ETP - Using Concept Maps and Other Visualization Tools

learning objectives

Rationale

Students need to effectively organize their knowledge to be successful learners. It’s not enough to learn the information. Students must be able to connect and understand the meaning of the facts, concepts, and skills. Concept maps and other visual tools can provide the opportunity for students to make those crucial connections, thus deepening their understanding (Ambrose, Bridges, DiPietro, Lovett, & Norman, 2010Angelo & Cross, 1993Nilson, 2010Novak & Cañas, 2008).

Learning Objectives

In this module, we’ll discuss practices you can use to help students organize their thinking and deepen learning using concept maps and other visualization tools. You will learn to:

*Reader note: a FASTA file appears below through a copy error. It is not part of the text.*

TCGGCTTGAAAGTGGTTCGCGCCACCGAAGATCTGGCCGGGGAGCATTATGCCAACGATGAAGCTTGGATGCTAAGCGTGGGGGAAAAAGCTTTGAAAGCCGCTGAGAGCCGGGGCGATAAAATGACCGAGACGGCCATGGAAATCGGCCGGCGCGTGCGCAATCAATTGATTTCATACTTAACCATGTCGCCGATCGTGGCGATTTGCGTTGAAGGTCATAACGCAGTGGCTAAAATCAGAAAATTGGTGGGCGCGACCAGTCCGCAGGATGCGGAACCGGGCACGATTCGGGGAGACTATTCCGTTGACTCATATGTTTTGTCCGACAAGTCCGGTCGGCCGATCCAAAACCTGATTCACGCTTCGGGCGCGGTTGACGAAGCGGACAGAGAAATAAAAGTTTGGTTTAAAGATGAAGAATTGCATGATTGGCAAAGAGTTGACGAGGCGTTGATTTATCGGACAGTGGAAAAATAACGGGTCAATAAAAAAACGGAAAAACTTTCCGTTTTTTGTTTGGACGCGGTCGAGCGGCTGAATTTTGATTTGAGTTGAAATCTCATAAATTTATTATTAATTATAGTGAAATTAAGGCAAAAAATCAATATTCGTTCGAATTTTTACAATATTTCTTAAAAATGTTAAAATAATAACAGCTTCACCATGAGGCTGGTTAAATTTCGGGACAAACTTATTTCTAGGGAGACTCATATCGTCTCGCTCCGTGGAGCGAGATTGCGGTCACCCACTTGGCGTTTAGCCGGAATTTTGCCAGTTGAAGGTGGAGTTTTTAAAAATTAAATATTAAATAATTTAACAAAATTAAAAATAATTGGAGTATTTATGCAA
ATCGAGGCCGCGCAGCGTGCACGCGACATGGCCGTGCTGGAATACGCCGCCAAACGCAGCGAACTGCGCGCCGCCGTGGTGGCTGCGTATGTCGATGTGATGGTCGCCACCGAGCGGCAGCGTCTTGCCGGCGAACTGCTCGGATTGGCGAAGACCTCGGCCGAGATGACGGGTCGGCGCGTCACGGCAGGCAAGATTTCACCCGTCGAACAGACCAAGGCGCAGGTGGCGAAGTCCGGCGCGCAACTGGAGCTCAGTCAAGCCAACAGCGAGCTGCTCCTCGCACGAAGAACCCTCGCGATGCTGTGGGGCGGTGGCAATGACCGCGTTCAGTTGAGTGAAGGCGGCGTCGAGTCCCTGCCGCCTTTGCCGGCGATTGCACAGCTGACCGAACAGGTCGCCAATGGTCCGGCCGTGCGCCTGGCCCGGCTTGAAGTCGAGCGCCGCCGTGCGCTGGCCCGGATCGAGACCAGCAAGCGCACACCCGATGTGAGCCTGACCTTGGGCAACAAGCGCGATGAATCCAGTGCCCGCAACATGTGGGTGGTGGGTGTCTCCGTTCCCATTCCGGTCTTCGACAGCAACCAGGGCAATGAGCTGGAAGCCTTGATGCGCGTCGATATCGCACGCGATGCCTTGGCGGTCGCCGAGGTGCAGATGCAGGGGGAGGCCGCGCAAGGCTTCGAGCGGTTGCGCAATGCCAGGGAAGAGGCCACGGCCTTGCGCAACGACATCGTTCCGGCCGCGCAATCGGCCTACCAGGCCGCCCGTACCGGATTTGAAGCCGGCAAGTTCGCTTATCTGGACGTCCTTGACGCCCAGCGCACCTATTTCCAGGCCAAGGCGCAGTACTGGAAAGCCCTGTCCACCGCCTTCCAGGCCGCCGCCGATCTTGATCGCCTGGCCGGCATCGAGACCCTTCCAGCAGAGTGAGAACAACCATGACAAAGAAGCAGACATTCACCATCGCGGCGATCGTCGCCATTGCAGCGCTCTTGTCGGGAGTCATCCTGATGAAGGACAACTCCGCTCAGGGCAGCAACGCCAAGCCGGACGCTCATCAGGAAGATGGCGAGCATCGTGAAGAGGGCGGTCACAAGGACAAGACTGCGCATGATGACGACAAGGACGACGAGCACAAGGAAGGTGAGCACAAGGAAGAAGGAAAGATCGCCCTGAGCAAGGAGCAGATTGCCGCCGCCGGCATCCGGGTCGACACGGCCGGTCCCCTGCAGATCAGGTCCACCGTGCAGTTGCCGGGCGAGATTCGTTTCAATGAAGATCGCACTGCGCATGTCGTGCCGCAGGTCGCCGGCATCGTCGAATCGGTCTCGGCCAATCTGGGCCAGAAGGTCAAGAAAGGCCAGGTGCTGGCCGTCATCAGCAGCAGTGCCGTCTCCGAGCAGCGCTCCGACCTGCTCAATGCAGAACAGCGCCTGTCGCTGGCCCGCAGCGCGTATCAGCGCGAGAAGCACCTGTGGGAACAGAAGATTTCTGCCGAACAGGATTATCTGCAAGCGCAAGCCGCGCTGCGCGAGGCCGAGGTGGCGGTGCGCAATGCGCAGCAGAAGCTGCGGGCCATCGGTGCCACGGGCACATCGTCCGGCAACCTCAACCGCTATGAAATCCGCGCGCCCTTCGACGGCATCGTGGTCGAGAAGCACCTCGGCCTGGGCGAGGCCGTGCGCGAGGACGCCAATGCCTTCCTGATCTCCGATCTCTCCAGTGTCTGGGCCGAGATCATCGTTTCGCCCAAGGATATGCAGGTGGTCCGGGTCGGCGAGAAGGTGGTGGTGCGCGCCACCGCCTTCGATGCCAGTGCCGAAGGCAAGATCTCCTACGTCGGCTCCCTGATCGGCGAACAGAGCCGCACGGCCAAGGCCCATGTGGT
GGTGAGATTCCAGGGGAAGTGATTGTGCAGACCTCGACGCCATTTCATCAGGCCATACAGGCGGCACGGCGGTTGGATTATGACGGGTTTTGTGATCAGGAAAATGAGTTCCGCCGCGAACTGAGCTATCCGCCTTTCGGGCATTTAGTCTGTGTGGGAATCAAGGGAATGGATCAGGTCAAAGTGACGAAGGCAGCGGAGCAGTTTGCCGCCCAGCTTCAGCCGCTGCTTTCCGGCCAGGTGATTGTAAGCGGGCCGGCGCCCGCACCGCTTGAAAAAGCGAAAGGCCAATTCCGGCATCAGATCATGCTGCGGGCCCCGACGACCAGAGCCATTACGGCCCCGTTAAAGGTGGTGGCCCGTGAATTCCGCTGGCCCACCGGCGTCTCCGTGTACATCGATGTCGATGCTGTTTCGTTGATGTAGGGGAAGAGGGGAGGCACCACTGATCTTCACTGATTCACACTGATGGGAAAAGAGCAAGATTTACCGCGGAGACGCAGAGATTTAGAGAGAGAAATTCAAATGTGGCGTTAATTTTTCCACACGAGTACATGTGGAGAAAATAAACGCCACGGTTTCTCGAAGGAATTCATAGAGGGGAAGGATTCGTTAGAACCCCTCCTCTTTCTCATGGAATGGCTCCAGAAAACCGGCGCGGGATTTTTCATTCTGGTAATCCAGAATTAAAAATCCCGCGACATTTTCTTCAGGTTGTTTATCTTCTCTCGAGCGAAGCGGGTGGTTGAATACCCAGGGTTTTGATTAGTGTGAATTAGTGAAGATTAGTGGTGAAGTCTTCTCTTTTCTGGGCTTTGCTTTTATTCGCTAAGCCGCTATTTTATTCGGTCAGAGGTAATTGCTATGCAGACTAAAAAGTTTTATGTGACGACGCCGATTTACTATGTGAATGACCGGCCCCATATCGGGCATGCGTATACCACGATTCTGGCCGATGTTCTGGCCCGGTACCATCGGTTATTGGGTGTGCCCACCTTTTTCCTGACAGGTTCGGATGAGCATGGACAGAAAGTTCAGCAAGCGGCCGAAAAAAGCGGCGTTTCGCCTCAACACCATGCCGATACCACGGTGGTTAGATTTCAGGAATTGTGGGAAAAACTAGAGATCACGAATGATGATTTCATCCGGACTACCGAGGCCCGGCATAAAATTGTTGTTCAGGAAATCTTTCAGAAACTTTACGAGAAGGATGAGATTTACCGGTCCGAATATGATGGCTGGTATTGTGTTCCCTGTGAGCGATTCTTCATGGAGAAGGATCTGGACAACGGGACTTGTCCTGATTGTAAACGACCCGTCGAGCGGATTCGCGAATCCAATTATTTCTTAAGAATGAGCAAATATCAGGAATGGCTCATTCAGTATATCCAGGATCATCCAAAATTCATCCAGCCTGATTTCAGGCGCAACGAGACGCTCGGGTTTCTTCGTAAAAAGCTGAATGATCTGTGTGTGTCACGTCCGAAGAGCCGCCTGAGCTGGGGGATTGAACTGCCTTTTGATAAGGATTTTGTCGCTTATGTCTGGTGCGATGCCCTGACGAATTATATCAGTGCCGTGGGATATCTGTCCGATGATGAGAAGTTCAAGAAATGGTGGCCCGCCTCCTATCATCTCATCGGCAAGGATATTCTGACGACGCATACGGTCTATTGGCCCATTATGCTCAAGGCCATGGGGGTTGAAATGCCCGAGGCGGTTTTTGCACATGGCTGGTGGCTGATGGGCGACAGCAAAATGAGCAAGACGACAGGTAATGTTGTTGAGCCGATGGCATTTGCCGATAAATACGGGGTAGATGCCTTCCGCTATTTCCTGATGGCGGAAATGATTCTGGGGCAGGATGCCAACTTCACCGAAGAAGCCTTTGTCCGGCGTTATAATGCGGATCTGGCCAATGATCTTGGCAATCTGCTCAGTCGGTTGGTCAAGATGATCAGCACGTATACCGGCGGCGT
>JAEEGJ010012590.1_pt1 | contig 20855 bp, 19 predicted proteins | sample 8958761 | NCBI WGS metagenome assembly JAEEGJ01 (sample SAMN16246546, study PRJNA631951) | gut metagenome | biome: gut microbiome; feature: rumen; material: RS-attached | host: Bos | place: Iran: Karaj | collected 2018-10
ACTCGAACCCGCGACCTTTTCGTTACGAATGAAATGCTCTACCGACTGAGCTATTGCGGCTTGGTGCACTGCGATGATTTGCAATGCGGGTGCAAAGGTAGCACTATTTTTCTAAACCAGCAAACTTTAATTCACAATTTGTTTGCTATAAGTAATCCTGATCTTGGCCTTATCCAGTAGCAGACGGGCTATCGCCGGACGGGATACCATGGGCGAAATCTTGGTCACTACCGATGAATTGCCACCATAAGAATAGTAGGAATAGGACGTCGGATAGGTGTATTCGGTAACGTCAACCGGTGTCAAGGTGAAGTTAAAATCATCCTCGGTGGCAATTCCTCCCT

• Integrate visual tools in class sessions or online presentations
  • Use concept maps to explain course and unit organization
  • Develop course overview concept maps to help students understand the organization or requirements of your course
  • Have students answer questions with visual tools (timelines, flowcharts, coordinate axes, visual metaphors)
  • Have students generate concept maps
  • Use concept mapping to prepare for exams
  • Deepen learning online through multimedia timeline activities

Skeletal Outline

Download a skeletal outline to take notes on the key practices included in this module.


Course Demonstration

This video shows instructors effectively demonstrating the evidence-based practices presented in this module. Through this authentic classroom observation, you can begin to consider how you might implement these practices and techniques with your students.